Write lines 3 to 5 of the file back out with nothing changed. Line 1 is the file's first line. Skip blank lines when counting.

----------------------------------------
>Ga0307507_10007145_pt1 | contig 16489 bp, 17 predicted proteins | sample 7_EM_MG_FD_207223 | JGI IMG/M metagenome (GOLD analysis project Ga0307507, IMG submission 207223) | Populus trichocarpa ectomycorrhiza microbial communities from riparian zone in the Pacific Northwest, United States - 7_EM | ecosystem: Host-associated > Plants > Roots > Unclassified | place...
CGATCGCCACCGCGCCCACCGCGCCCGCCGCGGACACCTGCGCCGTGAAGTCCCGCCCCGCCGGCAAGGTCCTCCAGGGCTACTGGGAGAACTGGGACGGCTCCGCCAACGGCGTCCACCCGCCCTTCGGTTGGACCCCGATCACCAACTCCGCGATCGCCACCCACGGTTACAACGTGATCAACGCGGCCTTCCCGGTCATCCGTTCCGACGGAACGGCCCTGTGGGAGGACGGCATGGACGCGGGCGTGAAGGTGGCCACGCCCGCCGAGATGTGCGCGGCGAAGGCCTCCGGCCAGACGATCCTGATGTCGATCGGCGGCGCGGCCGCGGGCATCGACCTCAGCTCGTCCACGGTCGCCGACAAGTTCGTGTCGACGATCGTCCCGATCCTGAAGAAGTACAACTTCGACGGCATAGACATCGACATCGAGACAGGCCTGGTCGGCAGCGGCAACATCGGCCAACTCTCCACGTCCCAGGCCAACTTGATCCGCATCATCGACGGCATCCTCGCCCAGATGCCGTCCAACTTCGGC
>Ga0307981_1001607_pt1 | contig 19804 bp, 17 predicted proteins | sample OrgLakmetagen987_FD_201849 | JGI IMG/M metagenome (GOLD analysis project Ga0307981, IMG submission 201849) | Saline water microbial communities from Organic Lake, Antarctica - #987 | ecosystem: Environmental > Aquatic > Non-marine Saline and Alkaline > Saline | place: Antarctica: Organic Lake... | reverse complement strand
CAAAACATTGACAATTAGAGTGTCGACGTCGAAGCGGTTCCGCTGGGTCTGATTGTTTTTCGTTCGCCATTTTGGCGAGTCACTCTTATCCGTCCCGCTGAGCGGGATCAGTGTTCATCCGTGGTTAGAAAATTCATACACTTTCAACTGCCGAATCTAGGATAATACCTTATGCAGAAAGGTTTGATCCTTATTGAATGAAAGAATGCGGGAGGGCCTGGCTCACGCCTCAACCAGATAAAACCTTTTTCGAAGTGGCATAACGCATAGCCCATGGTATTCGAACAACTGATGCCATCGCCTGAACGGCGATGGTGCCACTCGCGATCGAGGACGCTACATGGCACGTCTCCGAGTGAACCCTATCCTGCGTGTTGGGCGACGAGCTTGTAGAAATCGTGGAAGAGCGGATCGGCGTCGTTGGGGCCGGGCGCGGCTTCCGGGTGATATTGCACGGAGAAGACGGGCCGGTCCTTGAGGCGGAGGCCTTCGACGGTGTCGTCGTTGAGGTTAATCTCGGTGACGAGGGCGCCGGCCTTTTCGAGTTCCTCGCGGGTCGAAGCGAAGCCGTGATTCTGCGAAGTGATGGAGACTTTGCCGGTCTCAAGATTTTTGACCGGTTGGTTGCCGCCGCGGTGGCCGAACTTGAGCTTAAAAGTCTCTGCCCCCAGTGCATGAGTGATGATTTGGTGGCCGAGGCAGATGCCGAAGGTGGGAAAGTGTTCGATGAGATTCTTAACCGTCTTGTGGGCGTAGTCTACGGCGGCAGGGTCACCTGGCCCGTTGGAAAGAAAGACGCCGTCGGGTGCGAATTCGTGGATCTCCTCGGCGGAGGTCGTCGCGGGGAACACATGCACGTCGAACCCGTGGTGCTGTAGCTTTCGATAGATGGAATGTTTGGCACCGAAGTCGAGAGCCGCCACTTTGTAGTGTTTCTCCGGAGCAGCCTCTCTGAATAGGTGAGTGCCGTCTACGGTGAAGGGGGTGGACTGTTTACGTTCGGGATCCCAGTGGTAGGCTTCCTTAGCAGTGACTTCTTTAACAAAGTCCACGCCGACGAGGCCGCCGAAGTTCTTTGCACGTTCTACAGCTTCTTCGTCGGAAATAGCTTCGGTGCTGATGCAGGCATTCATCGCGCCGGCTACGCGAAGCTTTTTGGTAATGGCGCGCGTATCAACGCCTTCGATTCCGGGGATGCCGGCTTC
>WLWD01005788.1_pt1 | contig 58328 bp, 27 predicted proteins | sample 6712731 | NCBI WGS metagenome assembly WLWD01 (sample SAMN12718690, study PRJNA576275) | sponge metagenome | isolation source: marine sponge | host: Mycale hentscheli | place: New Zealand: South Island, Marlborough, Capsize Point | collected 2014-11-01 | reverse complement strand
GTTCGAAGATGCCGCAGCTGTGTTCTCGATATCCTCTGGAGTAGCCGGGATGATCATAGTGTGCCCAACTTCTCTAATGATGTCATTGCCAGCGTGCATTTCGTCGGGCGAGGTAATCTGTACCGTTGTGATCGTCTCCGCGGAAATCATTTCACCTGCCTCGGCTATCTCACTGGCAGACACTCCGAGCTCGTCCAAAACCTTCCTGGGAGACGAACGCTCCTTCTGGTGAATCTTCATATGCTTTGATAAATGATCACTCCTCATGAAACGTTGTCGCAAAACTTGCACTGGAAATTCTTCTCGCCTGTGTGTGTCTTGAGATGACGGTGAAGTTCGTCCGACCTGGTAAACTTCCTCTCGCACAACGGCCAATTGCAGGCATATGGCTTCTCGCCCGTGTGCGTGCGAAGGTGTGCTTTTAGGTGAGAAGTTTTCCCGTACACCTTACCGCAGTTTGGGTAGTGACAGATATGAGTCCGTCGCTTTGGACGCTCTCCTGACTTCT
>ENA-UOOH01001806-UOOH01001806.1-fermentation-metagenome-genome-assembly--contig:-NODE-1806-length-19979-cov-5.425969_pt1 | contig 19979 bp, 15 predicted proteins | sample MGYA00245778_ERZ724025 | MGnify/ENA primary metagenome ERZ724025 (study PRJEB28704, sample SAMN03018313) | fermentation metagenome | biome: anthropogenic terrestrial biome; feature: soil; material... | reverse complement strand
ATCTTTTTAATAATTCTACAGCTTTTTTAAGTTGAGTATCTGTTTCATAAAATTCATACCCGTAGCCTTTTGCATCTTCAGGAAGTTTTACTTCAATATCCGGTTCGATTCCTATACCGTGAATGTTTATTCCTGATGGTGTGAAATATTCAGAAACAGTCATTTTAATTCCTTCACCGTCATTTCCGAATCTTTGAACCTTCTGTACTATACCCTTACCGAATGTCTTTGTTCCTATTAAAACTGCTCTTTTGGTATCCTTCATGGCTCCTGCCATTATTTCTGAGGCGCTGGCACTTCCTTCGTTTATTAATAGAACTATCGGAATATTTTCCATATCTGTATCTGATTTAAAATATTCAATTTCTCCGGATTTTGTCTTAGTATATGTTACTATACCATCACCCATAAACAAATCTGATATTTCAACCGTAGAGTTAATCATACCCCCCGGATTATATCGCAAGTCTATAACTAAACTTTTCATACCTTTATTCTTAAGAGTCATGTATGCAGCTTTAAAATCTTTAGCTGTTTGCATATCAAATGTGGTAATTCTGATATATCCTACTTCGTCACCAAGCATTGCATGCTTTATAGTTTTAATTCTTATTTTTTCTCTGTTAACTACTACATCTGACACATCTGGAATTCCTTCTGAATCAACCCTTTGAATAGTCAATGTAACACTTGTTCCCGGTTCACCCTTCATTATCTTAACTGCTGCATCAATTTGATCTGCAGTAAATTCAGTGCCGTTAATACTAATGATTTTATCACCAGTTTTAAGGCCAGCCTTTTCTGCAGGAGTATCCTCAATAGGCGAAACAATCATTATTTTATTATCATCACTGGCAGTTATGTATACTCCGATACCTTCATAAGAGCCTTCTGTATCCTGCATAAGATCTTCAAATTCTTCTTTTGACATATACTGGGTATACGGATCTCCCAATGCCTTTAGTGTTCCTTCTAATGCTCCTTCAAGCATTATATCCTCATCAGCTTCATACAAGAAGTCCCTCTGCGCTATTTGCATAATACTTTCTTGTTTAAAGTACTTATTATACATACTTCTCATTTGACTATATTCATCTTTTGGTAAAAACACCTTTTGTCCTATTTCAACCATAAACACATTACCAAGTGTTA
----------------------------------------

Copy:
>Ga0307981_1001607_pt1 | contig 19804 bp, 17 predicted proteins | sample OrgLakmetagen987_FD_201849 | JGI IMG/M metagenome (GOLD analysis project Ga0307981, IMG submission 201849) | Saline water microbial communities from Organic Lake, Antarctica - #987 | ecosystem: Environmental > Aquatic > Non-marine Saline and Alkaline > Saline | place: Antarctica: Organic Lake... | reverse complement strand
CAAAACATTGACAATTAGAGTGTCGACGTCGAAGCGGTTCCGCTGGGTCTGATTGTTTTTCGTTCGCCATTTTGGCGAGTCACTCTTATCCGTCCCGCTGAGCGGGATCAGTGTTCATCCGTGGTTAGAAAATTCATACACTTTCAACTGCCGAATCTAGGATAATACCTTATGCAGAAAGGTTTGATCCTTATTGAATGAAAGAATGCGGGAGGGCCTGGCTCACGCCTCAACCAGATAAAACCTTTTTCGAAGTGGCATAACGCATAGCCCATGGTATTCGAACAACTGATGCCATCGCCTGAACGGCGATGGTGCCACTCGCGATCGAGGACGCTACATGGCACGTCTCCGAGTGAACCCTATCCTGCGTGTTGGGCGACGAGCTTGTAGAAATCGTGGAAGAGCGGATCGGCGTCGTTGGGGCCGGGCGCGGCTTCCGGGTGATATTGCACGGAGAAGACGGGCCGGTCCTTGAGGCGGAGGCCTTCGACGGTGTCGTCGTTGAGGTTAATCTCGGTGACGAGGGCGCCGGCCTTTTCGAGTTCCTCGCGGGTCGAAGCGAAGCCGTGATTCTGCGAAGTGATGGAGACTTTGCCGGTCTCAAGATTTTTGACCGGTTGGTTGCCGCCGCGGTGGCCGAACTTGAGCTTAAAAGTCTCTGCCCCCAGTGCATGAGTGATGATTTGGTGGCCGAGGCAGATGCCGAAGGTGGGAAAGTGTTCGATGAGATTCTTAACCGTCTTGTGGGCGTAGTCTACGGCGGCAGGGTCACCTGGCCCGTTGGAAAGAAAGACGCCGTCGGGTGCGAATTCGTGGATCTCCTCGGCGGAGGTCGTCGCGGGGAACACATGCACGTCGAACCCGTGGTGCTGTAGCTTTCGATAGATGGAATGTTTGGCACCGAAGTCGAGAGCCGCCACTTTGTAGTGTTTCTCCGGAGCAGCCTCTCTGAATAGGTGAGTGCCGTCTACGGTGAAGGGGGTGGACTGTTTACGTTCGGGATCCCAGTGGTAGGCTTCCTTAGCAGTGACTTCTTTAACAAAGTCCACGCCGACGAGGCCGCCGAAGTTCTTTGCACGTTCTACAGCTTCTTCGTCGGAAATAGCTTCGGTGCTGATGCAGGCATTCATCGCGCCGGCTACGCGAAGCTTTTTGGTAATGGCGCGCGTATCAACGCCTTCGATTCCGGGGATGCCGGCTTC
>WLWD01005788.1_pt1 | contig 58328 bp, 27 predicted proteins | sample 6712731 | NCBI WGS metagenome assembly WLWD01 (sample SAMN12718690, study PRJNA576275) | sponge metagenome | isolation source: marine sponge | host: Mycale hentscheli | place: New Zealand: South Island, Marlborough, Capsize Point | collected 2014-11-01 | reverse complement strand